An Unforgettable Journey

This summer, 13 Vincentian volunteers traveled more than 7,000 miles to the Vincentian region in Kenya, East Africa, to serve the poor. For months leading up to the trip, the volunteers raised funds to cover the cost of their travel and to provide supplies to the people they would meet.

In June, the group made the long journey to Nairobi, and settled in at DePaul Centre, a Vincentian house of formation that served as the group’s headquarters. During the school year, the facility houses seminarians studying for the priesthood. The center offered the volunteers a comfortable place to meet, sleep and come together for meals and prayer during their visit.

From their headquarters in Nairobi, the Vincentian missioners traveled up to 27 miles each day to parishes, schools, outstations and a nearby slum to meet the pressing needs of the poor. Early in the trip, the group traveled to Nderu village in Thigio to serve a family in need. When they arrived, they learned that the grandmother was blind, the daughter was HIV positive and several generations lived together in a small shack. The volunteers spent the day building a base for a new cement floor and painting the exterior of the structure. They also provided funds for the family to purchase furniture for their home.

“In their work, the Vincentian missioners witnessed the great poverty, and remarkable joy, found on the streets of Nairobi and the other towns they visited.”

The volunteers also ventured into the Kibera Slum to work at St. Vincent’s Rescue Center. They painted the facility inside and out. Later in the week, the missioners helped paint DePaul Primary School in Kamulu and delivered much-needed supplies and furniture for the upcoming school year.

In their work, the Vincentian missioners witnessed the great poverty, and remarkable joy, found on the streets of Nairobi and the other towns they visited. Many people in Kenya struggle every day just to survive. For the volunteers, however, it is not the desperate living conditions that stand out most. Despite the suffering, people there are full of gratitude, hospitality and joy. The spirit of St. Vincent is alive in Kenya, and the Vincentian volunteers contributed to that spirit through their prayers, sacrifices and selfless service.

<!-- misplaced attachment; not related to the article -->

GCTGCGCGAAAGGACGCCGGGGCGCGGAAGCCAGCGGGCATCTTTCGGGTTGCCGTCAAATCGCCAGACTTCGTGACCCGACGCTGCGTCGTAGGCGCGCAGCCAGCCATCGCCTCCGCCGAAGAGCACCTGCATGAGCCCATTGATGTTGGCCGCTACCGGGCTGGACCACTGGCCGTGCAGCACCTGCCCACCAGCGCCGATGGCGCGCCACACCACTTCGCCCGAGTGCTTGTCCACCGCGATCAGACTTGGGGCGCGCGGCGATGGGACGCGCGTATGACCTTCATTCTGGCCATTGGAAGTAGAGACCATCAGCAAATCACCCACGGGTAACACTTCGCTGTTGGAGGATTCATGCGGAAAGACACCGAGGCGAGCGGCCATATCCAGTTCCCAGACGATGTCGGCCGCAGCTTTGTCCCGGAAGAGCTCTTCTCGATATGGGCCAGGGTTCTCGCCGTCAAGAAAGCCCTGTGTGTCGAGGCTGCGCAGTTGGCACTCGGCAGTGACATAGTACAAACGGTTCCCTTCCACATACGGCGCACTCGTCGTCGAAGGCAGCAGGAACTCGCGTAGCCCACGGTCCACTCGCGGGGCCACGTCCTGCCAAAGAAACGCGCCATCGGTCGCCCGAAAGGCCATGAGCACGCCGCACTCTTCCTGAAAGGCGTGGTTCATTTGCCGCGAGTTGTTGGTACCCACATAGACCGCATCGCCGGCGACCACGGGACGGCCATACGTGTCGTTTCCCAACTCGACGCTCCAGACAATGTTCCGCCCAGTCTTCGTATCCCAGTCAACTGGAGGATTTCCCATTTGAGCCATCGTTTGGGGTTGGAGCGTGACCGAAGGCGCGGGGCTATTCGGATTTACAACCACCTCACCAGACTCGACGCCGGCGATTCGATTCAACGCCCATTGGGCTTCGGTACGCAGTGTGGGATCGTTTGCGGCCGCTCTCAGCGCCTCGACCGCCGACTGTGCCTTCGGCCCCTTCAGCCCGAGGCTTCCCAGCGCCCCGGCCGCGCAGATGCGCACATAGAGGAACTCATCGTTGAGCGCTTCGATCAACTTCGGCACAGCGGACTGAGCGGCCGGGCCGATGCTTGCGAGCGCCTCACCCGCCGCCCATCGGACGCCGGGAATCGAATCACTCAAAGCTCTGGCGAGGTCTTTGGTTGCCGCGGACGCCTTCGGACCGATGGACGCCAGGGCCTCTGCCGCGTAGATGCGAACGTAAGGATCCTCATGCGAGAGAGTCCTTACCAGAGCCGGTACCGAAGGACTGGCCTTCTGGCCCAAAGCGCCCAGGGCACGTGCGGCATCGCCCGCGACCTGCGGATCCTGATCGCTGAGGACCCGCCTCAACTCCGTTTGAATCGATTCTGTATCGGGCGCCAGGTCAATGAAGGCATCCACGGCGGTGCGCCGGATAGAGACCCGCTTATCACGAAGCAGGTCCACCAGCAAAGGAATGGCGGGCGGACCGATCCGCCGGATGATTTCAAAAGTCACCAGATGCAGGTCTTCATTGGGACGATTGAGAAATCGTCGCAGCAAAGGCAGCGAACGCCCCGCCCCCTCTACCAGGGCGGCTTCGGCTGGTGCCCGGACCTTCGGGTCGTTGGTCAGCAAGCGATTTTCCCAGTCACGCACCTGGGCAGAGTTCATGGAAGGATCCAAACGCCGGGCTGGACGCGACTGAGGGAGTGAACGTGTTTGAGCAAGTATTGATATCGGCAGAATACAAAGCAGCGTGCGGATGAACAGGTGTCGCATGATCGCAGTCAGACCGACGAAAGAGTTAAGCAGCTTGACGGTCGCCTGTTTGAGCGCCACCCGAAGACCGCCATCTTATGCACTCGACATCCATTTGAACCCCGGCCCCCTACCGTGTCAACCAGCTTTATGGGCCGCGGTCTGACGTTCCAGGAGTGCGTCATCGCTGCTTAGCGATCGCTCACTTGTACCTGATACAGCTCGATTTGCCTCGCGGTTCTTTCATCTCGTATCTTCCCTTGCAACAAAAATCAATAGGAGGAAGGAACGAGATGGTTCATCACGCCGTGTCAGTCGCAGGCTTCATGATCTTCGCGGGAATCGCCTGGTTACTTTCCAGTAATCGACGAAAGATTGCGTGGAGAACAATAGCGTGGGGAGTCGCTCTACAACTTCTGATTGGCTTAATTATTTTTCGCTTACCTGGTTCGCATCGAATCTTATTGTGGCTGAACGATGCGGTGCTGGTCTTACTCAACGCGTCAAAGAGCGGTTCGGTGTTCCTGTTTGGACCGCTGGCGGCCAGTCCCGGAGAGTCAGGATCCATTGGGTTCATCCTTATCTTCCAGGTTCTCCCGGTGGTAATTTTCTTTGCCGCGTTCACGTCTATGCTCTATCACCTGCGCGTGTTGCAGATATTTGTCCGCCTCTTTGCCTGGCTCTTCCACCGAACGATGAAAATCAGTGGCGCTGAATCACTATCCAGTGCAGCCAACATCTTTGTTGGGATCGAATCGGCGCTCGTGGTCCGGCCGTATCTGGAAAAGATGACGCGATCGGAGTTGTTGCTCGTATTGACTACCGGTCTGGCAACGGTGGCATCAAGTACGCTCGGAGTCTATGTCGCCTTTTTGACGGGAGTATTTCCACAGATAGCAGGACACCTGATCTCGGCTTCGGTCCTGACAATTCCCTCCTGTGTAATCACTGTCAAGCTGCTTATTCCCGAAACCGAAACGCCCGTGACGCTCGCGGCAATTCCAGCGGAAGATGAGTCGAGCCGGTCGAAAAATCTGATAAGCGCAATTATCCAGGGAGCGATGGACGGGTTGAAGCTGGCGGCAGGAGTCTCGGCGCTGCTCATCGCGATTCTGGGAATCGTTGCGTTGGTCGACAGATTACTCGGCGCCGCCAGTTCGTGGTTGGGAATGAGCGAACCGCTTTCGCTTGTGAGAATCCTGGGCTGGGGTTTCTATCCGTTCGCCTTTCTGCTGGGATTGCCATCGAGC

A Joyful and Generous Response

This year, we invited our friends, benefactors and lay collaborators to join in celebrating 200 years of Vincentian service and the start of a third century
of faith. The response was overwhelming! Dedicated people from throughout the United States have offered their prayers and financial gifts to enliven and expand our mission – the mission of St. Vincent – to evangelize the poor.

This year, your gifts touched the lives of those we serve by helping to:

  • Provide direct service to the poor in the United States
  • Establish the Welcome the Stranger program in Kenya
  • Enable care to our senior Vincentian priests and brothers
  • Educate and form priests, brothers and seminarians

Your generosity is a blessing multiplied many times over to those it reaches. As we look back on the many ways you strengthened our charism this year,
we offer our heartfelt gratitude for your ongoing support of Vincentian priests and brothers and those served.

Click here to view the 2018 Province Report.

 

 

 

 

 

 

 

 

Caring for the Land for 200 Years

For 200 years, Vincentian brothers have farmed the land and taken care of the buildings at St. Mary’s of the Barrens in Perryville, Missouri. In the early years, they provided fresh produce, dairy, beef and pork to Vincentian seminaries throughout the region. This year, the farm will be winding down its operations. The last of the cattle herd will be sold and just enough equipment will be kept to maintain the pastureland.

Fr. Ray Van Dorpe, C.M., recently acknowledged the farm brothers’ efforts and the work of so many dedicated Vincentians before them who were instrumental in sustaining the community’s life in Perryville.